• Difficulty breathing
  • Chest pain
  • Trembling or shaking
  • Nervous tics
  • Muscle tension
  • Being easily fatigued
  • Sleep disturbances (difficulty falling or staying asleep, or restless, unsatisfying sleep)

Causes of an Anxiety Disorder

Factors that can contribute to an anxiety disorder include medical causes, environmental factors, or inherited traits. A range of variables and events can intersect and combine that can result in an anxiety disorder. Specific causes for anxiety disorders are not fully understood. Many factors contribute to anxiety disorders, such as biological, neuropsychological, and developmental causes, as well as personality traits and cognitive origins of excessive worry.

Diagnosing an Anxiety Disorder

The diagnosis of anxiety disorders is determined by a physician and the use of the DSM criteria. Most anxiety disorders have the presence of persistent and excessive anxiety, with a combination of various psychological and somatic symptoms.

People are diagnosed with anxiety disorders if they have:

  • Excessive anxiety or worry occurring more days than not (for at least 6 months)
  • Anxiety occurrences that affect daily life events or activities (such as work or school)
  • Difficulty controlling their worry
  • Several physical symptoms of anxiety

Generalized Anxiety Disorder

Generalized anxiety disorder (GAD) involves persistent and excessive worry that interferes with daily activities. Often, the worries focus on everyday matters, such as job responsibilities or family health, or minor matters, such as chores or appointments.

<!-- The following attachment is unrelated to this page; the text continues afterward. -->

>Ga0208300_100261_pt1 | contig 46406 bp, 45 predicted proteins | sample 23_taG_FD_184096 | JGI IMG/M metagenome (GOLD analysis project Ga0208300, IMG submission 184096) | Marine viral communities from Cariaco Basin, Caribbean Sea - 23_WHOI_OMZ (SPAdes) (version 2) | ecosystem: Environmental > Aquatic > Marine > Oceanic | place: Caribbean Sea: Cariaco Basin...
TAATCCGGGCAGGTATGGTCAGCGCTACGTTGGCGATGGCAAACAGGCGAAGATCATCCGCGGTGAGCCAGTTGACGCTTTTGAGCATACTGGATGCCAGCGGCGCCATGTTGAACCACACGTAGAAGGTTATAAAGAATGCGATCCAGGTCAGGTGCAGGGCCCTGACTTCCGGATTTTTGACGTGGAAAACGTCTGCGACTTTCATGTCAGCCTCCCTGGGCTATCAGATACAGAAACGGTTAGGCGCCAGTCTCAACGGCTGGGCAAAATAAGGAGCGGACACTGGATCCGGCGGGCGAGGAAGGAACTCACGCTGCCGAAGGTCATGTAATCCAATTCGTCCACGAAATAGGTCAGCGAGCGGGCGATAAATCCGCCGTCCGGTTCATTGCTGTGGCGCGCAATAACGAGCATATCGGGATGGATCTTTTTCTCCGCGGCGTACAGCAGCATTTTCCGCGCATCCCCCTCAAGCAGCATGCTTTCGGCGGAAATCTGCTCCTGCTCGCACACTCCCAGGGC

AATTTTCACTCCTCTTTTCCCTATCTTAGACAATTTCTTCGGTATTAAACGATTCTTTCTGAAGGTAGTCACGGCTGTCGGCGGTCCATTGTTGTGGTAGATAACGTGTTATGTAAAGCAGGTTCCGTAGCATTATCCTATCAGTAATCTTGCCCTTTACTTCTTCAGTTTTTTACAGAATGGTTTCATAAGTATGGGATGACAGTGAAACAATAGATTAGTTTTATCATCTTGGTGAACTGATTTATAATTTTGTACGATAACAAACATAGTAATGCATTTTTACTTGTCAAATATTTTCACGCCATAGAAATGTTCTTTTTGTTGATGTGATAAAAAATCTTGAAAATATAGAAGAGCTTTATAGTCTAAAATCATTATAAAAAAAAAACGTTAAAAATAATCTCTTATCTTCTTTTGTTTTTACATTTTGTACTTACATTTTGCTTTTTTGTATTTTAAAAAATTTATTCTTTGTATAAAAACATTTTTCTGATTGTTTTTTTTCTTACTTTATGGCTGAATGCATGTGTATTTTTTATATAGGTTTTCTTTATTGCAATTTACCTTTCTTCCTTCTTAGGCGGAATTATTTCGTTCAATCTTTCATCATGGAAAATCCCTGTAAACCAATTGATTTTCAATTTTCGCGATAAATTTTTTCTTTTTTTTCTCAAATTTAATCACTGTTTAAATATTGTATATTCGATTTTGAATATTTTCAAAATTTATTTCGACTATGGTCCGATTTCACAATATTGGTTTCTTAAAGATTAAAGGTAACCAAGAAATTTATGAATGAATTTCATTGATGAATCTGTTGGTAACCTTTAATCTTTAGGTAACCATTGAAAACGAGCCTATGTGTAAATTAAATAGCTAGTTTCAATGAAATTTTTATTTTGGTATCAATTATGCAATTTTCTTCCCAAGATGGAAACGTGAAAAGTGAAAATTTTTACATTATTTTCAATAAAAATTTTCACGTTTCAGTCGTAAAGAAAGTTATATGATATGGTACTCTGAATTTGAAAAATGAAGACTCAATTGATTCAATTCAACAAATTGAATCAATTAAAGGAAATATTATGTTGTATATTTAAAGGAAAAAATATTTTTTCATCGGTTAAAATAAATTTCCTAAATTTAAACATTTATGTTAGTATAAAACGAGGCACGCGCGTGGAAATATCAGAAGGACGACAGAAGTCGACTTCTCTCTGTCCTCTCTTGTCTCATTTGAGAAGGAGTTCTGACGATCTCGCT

GAD is considered to be a potentially chronic illness, fluctuating in symptom severity over time. The essential feature of diagnostic criteria for GAD in the World Health Organization’s ICD-10 is “free-floating” anxiety, with prominent tension, worry, and feelings of apprehension about everyday events and problems.

Diagnosis additionally requires the presence of at least four more features from a list of 22 symptoms relating to physical symptoms, which have to be present for most days over the course of 6 months.

Social Anxiety Disorder

Social anxiety disorder is characterized by a marked fear or anxiety about one or more social situations in which the individual is exposed to possible scrutiny by others and may feel judged, embarrassed, or humiliated. This can include:

  • Having a conversation
  • Meeting unfamiliar people
  • Being observed eating or drinking
  • Giving a speech

The fear or anxiety is out of proportion to the actual threat posed by the social situation. Therefore, social situations are often avoided or endured with intense fear. 

Forms of Treatment for Anxiety Disorders

Typically, most anxiety disorders are treated with therapy, medication, or a combination of the two. Several categories of medications are used to treat anxiety disorders. Some medications used to treat anxiety disorders include anti-depressants, anxiolytics, and beta blockers.

Other treatments for anxiety disorder include therapy. There are many forms of therapy, including:

  • Cognitive Behavioral Therapy (CBT)
  • Exposure Therapy
  • Complementary Therapies
  • Relaxation Techniques
  • Biofeedback
  • Hypnosis

Many people with anxiety disorders will seek therapy as a starting point for treatment.

Therapy for Anxiety Disorders

Therapists are licensed professionals that help people manage and overcome problems with themselves, family members, and other relationships. Therapists encourage patients to discuss their emotions and experiences, help guide patient’s decisions, give tools to help manage mental disorders, refer patients to support groups, and help patients adjust their reactions to life and how to handle adversity.